Let’s Make Every Week Banned Books Week! by da-AL

Persepolis is discussed by a UK teen on youtube video about Banned Book Week.

Does the threat of a book being banned ensure that it’s among the finest books written? Check out the fantastic examples cited by the smart folks in this 29-second video (and pat yourself on the back if you smile when “To Kill a Mockingbird” by Harper Lee is discussed — *see end of this post for why)…

Banned Book Week needs to be every week of the year! Started in the U.S., the now international event has been honored every last week of September since 1982.

* Whereas the girl in the video remembers the story as happening in South America during the 1920s, here’s how Wikipedia tells it: “The story takes place during three years (1933–35) of the Great Depression in the fictional “tired old town” of Maycomb, Alabama, the seat of Maycomb County.”

Once my novels-in-progress are published, I hope they’re not banned! How many potentially banned books have you read?

19 thoughts on “Let’s Make Every Week Banned Books Week! by da-AL”

  1. I’m in Canada and I don’t think we have any books here that are ‘banned’ at this point in time. We are dissuaded from teaching a couple of things to students until they reach a certain age, but there’s no official ban on anything as far as I know:-)

    Liked by 1 person

  2. I read To Kill A Mockingbird. One of the best books I’ve ever read, actually! But “banned”? I had to read it for English literature in high school.

    Then again, living in the Netherlands I reckon not a lot of books are banned here, lol!

    Liked by 1 person

  3. I believe that all an attempt to ban certain books illustrates is the closed mindedness of those trying to get the books banned, for whatever reason… 🙂 if a book, or someone writings, interest me, I will read or research irregardless of what others may believe… 🙂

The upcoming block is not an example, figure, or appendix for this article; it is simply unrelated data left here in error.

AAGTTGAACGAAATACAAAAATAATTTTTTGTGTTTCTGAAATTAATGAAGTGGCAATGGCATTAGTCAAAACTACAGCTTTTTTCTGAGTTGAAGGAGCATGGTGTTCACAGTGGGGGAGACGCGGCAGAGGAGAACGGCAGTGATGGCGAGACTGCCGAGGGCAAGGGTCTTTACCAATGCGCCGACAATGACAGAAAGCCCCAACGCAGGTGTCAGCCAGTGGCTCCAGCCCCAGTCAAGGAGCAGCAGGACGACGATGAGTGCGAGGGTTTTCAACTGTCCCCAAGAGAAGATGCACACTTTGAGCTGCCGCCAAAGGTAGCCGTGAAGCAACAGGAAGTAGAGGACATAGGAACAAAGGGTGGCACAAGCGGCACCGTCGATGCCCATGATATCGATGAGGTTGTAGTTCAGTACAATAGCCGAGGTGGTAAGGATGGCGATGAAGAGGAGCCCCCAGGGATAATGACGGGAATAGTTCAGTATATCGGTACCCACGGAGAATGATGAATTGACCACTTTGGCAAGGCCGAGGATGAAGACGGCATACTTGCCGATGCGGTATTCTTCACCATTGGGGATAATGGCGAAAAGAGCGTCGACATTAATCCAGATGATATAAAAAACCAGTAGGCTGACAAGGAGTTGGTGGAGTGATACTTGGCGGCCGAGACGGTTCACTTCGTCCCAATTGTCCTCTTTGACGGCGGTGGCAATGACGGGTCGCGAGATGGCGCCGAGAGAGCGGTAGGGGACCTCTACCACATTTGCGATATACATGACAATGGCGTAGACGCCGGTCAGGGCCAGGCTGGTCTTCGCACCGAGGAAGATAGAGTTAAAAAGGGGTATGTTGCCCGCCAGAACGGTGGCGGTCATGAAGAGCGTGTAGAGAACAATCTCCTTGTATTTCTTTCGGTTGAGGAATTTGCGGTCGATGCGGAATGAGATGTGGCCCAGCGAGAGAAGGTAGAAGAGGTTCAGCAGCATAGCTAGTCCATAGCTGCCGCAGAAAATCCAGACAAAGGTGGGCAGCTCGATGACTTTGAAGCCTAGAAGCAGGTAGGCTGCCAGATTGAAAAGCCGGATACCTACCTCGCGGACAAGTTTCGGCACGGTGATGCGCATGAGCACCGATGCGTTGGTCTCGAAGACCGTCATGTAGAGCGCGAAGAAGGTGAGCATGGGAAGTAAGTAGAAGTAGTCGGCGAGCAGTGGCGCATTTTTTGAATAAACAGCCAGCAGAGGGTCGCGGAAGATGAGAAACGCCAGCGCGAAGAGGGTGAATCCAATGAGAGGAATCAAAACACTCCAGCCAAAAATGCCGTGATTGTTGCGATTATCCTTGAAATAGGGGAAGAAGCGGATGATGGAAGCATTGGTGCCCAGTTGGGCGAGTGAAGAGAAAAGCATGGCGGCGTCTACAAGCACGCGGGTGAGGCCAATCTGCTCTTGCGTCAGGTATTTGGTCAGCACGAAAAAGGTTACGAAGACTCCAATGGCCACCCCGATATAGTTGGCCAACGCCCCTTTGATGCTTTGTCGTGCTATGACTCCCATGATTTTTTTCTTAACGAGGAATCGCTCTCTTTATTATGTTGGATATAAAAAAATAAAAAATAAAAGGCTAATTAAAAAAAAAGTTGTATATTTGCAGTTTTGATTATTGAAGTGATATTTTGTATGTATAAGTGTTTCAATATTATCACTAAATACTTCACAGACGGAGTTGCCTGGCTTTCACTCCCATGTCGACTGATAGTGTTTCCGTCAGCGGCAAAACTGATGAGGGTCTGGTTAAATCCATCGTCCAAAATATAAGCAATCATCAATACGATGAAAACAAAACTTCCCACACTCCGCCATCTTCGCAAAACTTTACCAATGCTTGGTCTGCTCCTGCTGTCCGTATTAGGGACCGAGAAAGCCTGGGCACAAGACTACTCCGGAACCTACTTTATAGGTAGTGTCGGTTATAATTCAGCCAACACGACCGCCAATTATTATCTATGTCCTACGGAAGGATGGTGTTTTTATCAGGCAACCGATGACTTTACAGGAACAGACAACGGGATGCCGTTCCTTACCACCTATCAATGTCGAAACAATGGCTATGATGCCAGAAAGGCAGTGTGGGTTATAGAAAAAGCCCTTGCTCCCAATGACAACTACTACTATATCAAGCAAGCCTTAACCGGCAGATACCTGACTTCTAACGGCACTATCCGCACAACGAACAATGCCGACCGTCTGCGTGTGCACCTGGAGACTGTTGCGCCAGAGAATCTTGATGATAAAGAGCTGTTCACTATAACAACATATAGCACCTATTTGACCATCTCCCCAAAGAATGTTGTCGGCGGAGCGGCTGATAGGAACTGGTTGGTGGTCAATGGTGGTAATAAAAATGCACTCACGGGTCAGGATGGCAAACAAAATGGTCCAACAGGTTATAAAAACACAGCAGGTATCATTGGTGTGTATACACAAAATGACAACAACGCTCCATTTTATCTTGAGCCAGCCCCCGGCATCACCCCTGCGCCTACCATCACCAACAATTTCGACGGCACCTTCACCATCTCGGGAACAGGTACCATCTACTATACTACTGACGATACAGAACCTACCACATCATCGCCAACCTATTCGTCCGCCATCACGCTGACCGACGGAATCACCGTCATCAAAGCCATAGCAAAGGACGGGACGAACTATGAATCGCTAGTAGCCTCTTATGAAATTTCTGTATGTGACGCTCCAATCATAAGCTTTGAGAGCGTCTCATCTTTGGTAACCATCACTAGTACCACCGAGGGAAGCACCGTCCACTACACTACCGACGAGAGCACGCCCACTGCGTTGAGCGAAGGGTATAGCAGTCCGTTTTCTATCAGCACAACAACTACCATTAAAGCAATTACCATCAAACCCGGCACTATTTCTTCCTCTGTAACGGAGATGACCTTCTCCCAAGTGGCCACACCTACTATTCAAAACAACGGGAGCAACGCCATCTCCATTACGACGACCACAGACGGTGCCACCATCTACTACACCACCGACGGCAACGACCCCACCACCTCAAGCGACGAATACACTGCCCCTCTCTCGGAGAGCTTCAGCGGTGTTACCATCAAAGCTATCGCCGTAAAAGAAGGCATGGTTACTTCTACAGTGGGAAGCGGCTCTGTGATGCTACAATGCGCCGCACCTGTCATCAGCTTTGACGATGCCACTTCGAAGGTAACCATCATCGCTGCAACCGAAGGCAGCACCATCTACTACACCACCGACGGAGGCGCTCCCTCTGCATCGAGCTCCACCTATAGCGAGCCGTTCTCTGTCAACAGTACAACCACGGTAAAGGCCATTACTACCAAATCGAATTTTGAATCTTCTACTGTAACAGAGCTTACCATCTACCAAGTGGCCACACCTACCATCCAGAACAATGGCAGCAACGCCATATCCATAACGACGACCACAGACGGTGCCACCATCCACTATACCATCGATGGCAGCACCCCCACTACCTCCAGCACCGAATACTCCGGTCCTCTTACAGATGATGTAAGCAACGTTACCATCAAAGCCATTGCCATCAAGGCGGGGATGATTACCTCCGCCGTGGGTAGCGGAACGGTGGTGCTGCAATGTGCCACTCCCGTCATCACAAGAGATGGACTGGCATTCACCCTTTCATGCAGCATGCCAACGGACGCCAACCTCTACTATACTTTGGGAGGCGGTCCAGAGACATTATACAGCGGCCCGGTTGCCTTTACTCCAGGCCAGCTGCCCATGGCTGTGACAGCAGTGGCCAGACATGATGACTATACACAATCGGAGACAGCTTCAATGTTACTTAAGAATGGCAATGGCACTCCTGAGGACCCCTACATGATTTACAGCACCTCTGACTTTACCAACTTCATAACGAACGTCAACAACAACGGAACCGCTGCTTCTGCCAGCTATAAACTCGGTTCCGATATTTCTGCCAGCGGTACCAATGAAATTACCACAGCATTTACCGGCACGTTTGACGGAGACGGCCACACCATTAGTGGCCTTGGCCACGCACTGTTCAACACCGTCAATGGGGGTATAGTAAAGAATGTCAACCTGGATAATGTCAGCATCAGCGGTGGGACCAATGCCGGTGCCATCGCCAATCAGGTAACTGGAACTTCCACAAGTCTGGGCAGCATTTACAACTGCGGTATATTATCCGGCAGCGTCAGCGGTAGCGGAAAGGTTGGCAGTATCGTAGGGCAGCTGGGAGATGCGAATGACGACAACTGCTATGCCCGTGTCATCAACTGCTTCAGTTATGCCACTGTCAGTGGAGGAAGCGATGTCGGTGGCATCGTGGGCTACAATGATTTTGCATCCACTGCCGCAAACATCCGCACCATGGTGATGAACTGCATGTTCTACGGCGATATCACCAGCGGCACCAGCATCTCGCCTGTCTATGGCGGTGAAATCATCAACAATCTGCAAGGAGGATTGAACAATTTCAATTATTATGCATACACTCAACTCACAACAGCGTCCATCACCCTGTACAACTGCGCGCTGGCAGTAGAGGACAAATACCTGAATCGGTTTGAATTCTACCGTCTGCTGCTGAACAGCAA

“I would rather have a mind opened by wonder than one closed by belief” Gerry Spence

    Liked by 2 people

  4. I believe Black Beauty was banned years ago in South Africa and I think Enid Blyton was also banned somewhere at one time. Of course I’ve read these and many others.
    I hope that we are all becoming more open to ‘different’ ideas.
    I didn’t know about banned book week, but I agree with you – It should be celebrated Every week. 🙂

    Liked by 1 person

  5. I’ve read most of the books on the American Library Association list of classics that have been banned, and found all of them profoundly moving and brilliantly written. These books have been banned or challenged by people all over the world for often ridiculous reasons, mostly to do with personal prejudice or incorrect information.

    Forbidding information does not promote freedom nor squelch intellectual curiosity..

    Note: the ALA does not support banning books but does show titles that have been banned.

    Liked by 1 person

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